Entity Tags: Richard B. Myers, Southeast Air Defense Sector, North American Aerospace Defense Command, Vigilant Guardian, Western Air Defense Sector, Northeast Air Defense Sector

Timeline Tags: Complete 911 Timeline, 9/11 Timeline

Carl Levin.Carl Levin. [Source: Publicity photo]Air Force General Richard Myers is questioned about the US military’s response to the 9/11 attacks when he appears before the Senate Armed Services Committee for his confirmation hearing as chairman of the Joint Chiefs of Staff, but his answers are vague and confused, and he claims, incorrectly, that no fighter jets were scrambled in response to the hijackings until after the Pentagon was hit. [Shenon, 2008, pp. 119; Farmer, 2009, pp. 241-243] Myers has been the vice chairman of the Joint Chiefs of Staff since March 2000. [US Air Force, 9/2005] With General Henry Shelton, the chairman of the Joint Chiefs of Staff, flying toward Europe on the morning of September 11 (see (8:50 a.m.-10:00 a.m.) September 11, 2001), he served as the acting chairman of the Joint Chiefs of Staff during the 9/11 attacks. [Myers, 2009, pp. 10; Shelton, Levinson, and McConnell, 2010, pp. 431-433]
Myers Says Fighters Were Only Scrambled after the Pentagon Attack - During the hearing, Senator Carl Levin (D-MI) asks if the Department of Defense was contacted by “the FAA or the FBI or any other agency” after the first two hijacked aircraft crashed into the World Trade Center, at 8:46 a.m. and 9:03 a.m. (see 8:46 a.m. September 11, 2001 and 9:03 a.m. September 11, 2001), but before 9:37 a.m., when the Pentagon was hit (see 9:37 a.m. September 11, 2001). Myers replies, “I don’t know the answer to that question.” Levin then asks if the military was “asked to take action against any specific aircraft” during the attacks. Myers answers, “When it became clear what the threat was, we did scramble fighter aircraft, AWACS, radar aircraft, and tanker aircraft to begin to establish orbits in case other aircraft showed up in the FAA system that were hijacked.” Myers elaborates later in the hearing, telling Senator Bill Nelson (D-FL): “[A]fter the second tower was hit, I spoke to the commander of NORAD, General [Ralph] Eberhart (see (9:37 a.m.) September 11, 2001). And at that point, I think the decision was at that point to start launching aircraft.” But he tells Levin that “to the best of my knowledge,” the order to scramble fighters was only given “after the Pentagon was struck.”
Flight 93 Was Not Shot Down, Myers Says - Myers addresses the military’s response to Flight 93, the fourth hijacked plane, which crashed in a field in Pennsylvania (see (10:03 a.m.-10:10 a.m.) September 11, 2001 and (10:06 a.m.) September 11, 2001). He says: “[I]f my memory serves me… we had launched on the one that eventually crashed in Pennsylvania. I mean, we had gotten somebody close to it, as I recall.” However, he adds, “I’ll have to check that out.” When Levin mentions that there have been “statements that the aircraft that crashed in Pennsylvania was shot down,” Myers responds, “[T]he armed forces did not shoot down any aircraft.” He says, “[W]e never actually had to use force.” Although Myers appears unclear about when the North American Aerospace Defense Command (NORAD) launched fighters in response to the hijackings, he is more confident when he states: “At the time of the first impact on the World Trade Center, we stood up our Crisis Action Team. That was done immediately. So we stood it up. And we started talking to the federal agencies.” [US Congress, 9/13/2001]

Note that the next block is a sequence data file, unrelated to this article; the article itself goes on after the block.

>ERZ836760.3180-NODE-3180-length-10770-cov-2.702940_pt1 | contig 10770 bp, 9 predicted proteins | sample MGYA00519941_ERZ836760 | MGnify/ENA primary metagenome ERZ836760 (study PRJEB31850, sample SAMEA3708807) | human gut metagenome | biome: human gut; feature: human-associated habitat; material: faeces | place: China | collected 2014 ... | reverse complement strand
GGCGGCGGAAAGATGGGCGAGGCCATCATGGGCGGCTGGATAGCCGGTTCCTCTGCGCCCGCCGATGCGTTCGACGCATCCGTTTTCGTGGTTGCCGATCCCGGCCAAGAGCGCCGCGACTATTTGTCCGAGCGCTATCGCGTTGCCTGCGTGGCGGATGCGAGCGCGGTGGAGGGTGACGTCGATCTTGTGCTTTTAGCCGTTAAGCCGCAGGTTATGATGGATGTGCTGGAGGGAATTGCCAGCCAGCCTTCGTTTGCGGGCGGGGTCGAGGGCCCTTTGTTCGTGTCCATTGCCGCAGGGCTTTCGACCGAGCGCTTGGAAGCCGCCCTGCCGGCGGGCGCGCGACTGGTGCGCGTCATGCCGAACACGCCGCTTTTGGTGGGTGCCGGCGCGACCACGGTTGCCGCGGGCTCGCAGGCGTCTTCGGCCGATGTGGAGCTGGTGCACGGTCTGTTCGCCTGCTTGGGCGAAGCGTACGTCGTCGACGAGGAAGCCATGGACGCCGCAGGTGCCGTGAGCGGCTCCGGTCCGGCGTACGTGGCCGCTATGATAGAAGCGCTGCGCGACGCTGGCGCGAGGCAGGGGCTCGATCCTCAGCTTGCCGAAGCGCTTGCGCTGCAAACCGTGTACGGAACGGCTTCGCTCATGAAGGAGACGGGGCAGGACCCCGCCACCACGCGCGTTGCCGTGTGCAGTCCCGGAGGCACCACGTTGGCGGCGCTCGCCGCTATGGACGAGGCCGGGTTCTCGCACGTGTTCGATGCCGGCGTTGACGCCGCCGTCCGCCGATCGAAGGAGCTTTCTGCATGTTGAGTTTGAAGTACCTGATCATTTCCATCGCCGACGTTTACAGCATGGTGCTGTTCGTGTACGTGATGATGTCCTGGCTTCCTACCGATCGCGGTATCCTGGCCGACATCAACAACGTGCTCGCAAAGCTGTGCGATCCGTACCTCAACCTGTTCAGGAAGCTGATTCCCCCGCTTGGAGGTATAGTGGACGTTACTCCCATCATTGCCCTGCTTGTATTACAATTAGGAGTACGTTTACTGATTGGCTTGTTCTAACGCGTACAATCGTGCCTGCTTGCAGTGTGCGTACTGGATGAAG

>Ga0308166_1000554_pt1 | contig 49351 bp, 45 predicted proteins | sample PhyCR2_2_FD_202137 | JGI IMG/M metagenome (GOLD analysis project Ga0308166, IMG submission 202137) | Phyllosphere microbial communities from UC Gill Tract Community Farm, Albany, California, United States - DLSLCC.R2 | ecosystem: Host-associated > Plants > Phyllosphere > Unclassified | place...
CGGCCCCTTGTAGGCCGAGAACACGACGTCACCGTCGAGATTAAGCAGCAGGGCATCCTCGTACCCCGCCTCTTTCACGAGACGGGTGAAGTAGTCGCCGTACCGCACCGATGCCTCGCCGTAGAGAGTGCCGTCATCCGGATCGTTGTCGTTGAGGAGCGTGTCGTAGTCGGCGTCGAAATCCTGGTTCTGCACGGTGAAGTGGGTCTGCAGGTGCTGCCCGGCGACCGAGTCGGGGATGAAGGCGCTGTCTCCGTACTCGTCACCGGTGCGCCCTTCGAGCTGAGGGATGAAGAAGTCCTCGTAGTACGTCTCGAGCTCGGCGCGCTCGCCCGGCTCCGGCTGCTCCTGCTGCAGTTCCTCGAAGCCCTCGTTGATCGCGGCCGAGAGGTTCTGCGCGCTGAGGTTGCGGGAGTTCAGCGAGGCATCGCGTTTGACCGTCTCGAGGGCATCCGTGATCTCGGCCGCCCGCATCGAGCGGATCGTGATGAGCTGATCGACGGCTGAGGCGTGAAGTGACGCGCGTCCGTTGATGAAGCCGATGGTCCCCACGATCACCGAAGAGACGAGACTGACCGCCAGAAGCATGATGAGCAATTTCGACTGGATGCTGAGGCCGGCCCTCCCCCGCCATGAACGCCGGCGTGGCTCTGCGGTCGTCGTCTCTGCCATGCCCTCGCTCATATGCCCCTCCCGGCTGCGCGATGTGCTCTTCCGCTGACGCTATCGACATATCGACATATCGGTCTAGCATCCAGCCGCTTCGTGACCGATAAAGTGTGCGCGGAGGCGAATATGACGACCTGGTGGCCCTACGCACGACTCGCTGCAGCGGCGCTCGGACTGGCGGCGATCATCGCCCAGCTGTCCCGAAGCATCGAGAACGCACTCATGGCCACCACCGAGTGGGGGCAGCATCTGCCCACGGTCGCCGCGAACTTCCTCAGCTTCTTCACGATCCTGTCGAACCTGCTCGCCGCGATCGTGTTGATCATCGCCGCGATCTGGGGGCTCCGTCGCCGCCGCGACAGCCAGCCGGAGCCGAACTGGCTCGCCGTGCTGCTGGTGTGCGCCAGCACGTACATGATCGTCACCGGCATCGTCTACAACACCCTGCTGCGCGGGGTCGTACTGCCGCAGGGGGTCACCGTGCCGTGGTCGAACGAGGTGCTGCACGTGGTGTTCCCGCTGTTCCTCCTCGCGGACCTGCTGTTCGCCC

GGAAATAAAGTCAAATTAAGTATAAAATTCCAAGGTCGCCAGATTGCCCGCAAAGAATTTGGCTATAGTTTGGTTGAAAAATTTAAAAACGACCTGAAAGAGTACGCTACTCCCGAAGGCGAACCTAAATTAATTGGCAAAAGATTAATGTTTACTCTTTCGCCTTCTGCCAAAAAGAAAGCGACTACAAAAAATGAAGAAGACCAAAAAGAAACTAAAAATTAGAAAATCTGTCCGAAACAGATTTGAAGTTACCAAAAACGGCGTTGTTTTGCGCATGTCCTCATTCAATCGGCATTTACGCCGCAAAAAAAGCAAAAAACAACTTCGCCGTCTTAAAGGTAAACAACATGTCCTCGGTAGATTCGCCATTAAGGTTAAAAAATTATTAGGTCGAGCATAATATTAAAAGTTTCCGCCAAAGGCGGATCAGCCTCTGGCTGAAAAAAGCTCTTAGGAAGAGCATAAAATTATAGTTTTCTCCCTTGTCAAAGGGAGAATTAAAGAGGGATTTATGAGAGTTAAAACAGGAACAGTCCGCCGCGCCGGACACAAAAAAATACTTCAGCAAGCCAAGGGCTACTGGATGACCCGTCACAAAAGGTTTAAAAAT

NORAD and the 9/11 Commission Contradict Myers's Account - Myers’s claim that fighters were only launched in response to the hijackings after the Pentagon was hit will later be contradicted by the accounts of NORAD and the 9/11 Commission, which state that fighters were ordered to take off from Otis Air National Guard Base in Cape Cod, Massachusetts, at 8:46 a.m. (see 8:46 a.m. September 11, 2001) and from Langley Air Force Base in Virginia at 9:24 a.m. (see 9:24 a.m. September 11, 2001). [North American Aerospace Defense Command, 9/18/2001; 9/11 Commission, 7/24/2004, pp. 20, 27] The 9/11 Commission will also contradict Myers’s claim that the military launched fighters in response to Flight 93 and “had gotten somebody close to it.” “By the time the military learned about the flight,” the 9/11 Commission Report will state, “it had crashed.” [9/11 Commission, 7/24/2004, pp. 34]
Myers's Testimony Prompts Criticism in the Media - Journalist and author Philip Shenon will question why Myers, a veteran Air Force fighter pilot, would give such an inaccurate account of the military’s response to the 9/11 attacks during the hearing. “It seemed obvious that Myers, of all people at the Pentagon, would want to know—would demand to know—how jet fighters under NORAD’s control had responded on the morning of September 11 to the threat in the skies,” he will write. [US Congress, 9/13/2001; Shenon, 2008, pp. 119] John Farmer, the senior counsel to the 9/11 Commission, will comment that “Myers’s evident confusion about precisely what had occurred prompted criticism in the media and a quick, if contradictory, response from the administration.” [Farmer, 2009, pp. 243] Major General Paul Weaver, director of the Air National Guard, will provide a more detailed account of the military’s response to the hijackings in an “impromptu hallway interview” at the Pentagon on September 14 (see September 14, 2001). [Dallas Morning News, 9/14/2001] And four days later, NORAD will release a timeline of its response to the hijackings (see September 18, 2001). [North American Aerospace Defense Command, 9/18/2001]

Entity Tags: Richard B. Myers, Senate Armed Services Committee, Carl Levin, Clarence W. (“Bill”) Nelson

Timeline Tags: Complete 911 Timeline